At that meeting, Flowers told the board the city “typically does charge for records requests, especially something of that magnitude, but because there were significant deficiencies within the IT (Information Technology) Department, as the custodian of records I was not comfortable charging anybody for those records …”

At a recent Police Board meeting, Vincent “endorsed” another publication as the “best” source of information about the city, and he repeated that endorsement July 22.

“… Citizens do deserve to know what’s going on in their city and in public meetings. In the spirit of you getting the best information, I tonight, again, endorse the South County Times,” he said. “In my personal opinion, this paper alone consistently covers the highlights and the news of this city’s meetings. Regrettably, I personally find that the editorials and certain coverage in other papers are often inaccurate, and they obviously display a negative bias towards our mayors and this board. The goal of transparency too often becomes a tool for unproductive criticism and negativism …”

“In addition to my respect for the Sunshine Law and the Charter of the city, I attempt to follow the principles of the Holy Bible as I attempt to be one of your civic servants. In Titus Chapter 3, citizens are reminded to respect those in authority. The Bible there also reminds citizens and officials to do good.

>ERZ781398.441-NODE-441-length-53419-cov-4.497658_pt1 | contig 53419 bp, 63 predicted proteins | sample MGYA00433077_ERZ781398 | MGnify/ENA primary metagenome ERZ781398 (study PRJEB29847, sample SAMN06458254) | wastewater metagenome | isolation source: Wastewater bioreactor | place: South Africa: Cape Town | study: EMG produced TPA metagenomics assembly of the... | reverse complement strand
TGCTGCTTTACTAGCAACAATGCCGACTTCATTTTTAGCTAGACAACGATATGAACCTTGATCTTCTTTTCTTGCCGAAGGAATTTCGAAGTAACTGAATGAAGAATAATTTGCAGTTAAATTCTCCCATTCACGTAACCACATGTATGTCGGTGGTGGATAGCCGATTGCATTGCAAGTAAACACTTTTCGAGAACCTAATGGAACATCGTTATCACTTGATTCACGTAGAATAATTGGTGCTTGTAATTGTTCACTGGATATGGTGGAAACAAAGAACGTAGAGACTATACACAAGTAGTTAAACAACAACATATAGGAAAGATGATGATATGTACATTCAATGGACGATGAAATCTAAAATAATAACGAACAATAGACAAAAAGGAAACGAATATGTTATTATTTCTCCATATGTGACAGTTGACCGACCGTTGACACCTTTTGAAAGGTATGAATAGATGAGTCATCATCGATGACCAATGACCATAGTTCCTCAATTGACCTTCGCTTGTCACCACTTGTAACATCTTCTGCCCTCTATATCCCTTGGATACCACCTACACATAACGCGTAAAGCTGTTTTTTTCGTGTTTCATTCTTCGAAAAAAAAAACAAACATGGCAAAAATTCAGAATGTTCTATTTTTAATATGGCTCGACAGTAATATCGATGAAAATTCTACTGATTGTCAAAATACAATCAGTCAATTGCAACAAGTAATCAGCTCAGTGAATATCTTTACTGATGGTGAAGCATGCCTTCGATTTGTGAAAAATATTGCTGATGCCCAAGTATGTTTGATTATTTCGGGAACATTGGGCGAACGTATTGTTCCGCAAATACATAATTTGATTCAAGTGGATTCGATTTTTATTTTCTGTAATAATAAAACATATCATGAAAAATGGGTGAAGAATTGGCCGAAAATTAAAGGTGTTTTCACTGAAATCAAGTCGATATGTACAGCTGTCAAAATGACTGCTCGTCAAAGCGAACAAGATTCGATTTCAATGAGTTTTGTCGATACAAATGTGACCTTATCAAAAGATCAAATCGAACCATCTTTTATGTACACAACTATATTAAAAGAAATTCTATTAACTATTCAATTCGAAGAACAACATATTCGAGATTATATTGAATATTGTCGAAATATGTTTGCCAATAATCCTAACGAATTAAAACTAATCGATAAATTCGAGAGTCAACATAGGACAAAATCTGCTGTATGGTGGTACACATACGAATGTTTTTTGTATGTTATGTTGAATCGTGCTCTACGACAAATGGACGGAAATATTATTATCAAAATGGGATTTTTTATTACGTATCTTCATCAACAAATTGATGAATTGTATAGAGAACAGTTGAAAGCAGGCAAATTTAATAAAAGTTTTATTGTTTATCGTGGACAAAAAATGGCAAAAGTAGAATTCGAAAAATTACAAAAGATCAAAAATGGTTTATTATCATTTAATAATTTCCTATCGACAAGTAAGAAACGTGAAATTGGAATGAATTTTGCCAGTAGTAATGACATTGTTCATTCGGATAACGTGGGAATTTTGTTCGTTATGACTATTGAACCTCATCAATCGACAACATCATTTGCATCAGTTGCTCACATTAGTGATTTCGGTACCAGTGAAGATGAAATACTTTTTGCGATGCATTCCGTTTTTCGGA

“Repeatedly, the Apostle Paul encourages all to do good to others. Paul encourages us to serve humbly and reminds everyone that they should never malign the good name of other people. I think everybody here tonight wants to see Crestwood move forward. I encourage us all to work harder to build up, rather than to sometimes tear down …”

When the Call asked Vincent about his June 25 email questioning the motives of those seeking information from the city, he said, “I’m not going to talk about that email because it was a confidential email sent to aldermen.”

Informed the email was a public record under the Sunshine Law, Vincent said, “We have a very differing opinion about what is transparency and what that law says.”

However, the email was released by the city in response to a Sunshine Law request for emails among aldermen. While some of the emails the Call received were redacted, Vincent’s email was not.